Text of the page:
PPP Loan Forgiveness When Employees Refuse to Return to Work

May 12, 2020 Posted by: Category: Blog No comments

What if your employees don’t want to come back to work because the unemployment benefits are too good?   The federal government is supplementing unemployment benefits with an additional $600 per month for 3 months and some employees may make more money on unemployment than if they went back to work.

This choice not only affects your ability to operate, but it could negatively impact your loan forgiveness under the PPP Program.

Fortunately, the SBA has come up with a solution to the PPP loan forgiveness.

The Small Business Administration (SBA) has come out with FAQ #40 as follows:

40. Question: Will a borrower’s PPP loan forgiveness amount (pursuant to section 1106 of the CARES Act and SBA’s implementing rules and guidance) be reduced if the borrower laid off an employee, offered to rehire the same employee, but the employee declined the offer?

Answer: No. As an exercise of the Administrator’s and the Secretary’s authority under Section 1106(d)(6) of the CARES Act to prescribe regulations granting de minimis exemptions from the Act’s limits on loan forgiveness, SBA and Treasury intend to issue an interim final rule excluding laid-off employees whom the borrower offered to rehire (for the same salary/wages and a same number of hours) from the CARES Act’s loan forgiveness reduction calculation. The interim final rule will specify that to qualify for this exception, the borrower must have made a good faith, written offer of rehire, and the employee’s rejection of that offer must be documented by the borrower. Employees and employers should be aware that employees who reject offers of re-employment may forfeit eligibility for continued unemployment compensation.  (cited from the SBA’s PPP Loan FAQs here)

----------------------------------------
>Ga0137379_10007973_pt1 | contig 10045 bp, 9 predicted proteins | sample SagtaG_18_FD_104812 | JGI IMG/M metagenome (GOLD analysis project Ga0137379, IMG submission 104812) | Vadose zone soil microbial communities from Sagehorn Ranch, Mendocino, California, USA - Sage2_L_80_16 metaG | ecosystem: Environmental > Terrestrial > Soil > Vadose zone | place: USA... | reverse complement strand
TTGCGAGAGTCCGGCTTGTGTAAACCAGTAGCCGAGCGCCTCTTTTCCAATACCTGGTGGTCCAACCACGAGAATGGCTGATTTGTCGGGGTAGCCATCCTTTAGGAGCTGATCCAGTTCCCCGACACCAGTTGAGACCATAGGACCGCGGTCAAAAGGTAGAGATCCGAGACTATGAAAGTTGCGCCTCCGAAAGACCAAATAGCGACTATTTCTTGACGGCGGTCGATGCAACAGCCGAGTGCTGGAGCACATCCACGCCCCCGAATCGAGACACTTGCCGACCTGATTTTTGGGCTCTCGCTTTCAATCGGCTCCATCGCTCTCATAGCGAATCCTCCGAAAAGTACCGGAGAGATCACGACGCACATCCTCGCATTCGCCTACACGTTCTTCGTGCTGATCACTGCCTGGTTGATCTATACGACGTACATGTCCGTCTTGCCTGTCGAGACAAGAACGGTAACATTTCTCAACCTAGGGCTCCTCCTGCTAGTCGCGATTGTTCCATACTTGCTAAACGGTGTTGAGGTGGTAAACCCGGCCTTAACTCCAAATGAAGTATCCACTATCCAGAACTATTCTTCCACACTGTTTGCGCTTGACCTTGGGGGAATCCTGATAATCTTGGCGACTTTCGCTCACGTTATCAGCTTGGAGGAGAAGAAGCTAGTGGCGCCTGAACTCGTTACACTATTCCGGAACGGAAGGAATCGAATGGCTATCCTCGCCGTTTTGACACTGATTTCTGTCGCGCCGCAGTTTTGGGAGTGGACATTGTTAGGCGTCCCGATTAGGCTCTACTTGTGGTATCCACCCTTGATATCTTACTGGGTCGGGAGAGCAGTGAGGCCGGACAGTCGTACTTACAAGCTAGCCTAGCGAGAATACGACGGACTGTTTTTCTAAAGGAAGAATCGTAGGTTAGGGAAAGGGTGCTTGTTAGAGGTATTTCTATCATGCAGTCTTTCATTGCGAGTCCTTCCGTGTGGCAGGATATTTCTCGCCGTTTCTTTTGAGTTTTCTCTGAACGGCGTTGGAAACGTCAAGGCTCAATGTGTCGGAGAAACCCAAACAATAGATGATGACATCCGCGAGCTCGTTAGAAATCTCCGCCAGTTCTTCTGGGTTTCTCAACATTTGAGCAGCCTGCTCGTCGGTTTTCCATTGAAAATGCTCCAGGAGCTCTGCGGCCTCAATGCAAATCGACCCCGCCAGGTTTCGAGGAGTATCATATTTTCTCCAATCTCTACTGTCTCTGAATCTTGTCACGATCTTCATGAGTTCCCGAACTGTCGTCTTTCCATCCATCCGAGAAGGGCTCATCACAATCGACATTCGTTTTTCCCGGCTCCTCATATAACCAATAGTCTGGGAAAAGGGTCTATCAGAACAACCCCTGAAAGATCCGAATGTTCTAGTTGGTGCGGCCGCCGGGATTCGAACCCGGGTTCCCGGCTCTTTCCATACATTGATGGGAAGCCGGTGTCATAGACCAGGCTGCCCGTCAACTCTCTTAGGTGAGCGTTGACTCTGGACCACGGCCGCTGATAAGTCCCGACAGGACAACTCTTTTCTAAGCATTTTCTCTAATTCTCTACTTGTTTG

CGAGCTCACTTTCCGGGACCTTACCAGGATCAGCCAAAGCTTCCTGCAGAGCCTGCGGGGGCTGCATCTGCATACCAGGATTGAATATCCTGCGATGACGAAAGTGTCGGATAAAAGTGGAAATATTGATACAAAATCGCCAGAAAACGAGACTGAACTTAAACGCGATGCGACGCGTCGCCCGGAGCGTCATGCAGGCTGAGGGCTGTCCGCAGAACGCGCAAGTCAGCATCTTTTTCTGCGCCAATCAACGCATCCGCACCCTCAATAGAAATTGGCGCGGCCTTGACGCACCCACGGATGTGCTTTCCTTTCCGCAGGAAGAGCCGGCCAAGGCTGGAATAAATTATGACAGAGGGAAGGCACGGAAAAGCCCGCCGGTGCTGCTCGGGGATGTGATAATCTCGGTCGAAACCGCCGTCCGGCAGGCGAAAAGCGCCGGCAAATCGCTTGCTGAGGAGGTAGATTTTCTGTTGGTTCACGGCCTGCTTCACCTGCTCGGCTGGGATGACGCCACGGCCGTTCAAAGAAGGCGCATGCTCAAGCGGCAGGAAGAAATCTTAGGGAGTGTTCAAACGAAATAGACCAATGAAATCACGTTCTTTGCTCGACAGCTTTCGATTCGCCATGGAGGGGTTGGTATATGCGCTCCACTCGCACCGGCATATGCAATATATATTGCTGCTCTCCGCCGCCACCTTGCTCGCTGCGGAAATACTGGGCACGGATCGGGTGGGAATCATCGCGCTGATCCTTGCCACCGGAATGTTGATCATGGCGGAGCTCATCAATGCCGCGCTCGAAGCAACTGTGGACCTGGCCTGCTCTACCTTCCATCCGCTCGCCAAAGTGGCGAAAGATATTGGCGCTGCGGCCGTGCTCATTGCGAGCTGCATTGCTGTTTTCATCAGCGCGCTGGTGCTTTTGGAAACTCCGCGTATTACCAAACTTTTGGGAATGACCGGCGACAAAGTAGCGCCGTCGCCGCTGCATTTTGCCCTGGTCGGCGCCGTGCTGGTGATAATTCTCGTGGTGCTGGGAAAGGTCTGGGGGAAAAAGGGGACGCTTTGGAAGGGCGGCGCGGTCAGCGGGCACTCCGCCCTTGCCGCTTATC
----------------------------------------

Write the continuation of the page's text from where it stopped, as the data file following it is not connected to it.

In English, this means you should make a written offer to hire them back, then make note that they have refused the offer to return to work.  Since the employee may only verbally tell you they refused to return, I recommend that you send them a letter in return indicating their refusal and keep this document in their file.

I’m not sure how unemployment will find these individuals, you may be asked to verify their ability to work and or refusal.

Frankly, I think employees are being short-sighted with this refusal to work.  Besides losing these unemployment benefits, as an employer, you may not want to rehire them after the benefits end.  And considering that we may be facing a recession coming out of this crisis, there may be fewer jobs to go back to.

 

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About 

Paul Dion - Speaker, Author, and Tax Advisor - has been planning and preparing returns for business owners for over 25 years with a specialty in helping real estate agents and investors. His passion is to help business owners legally pay the least amount of tax using court-tested and IRS-approved tax strategies. In addition, he continues to advance service offerings to include income saving strategies designed to deliver higher profits to your business.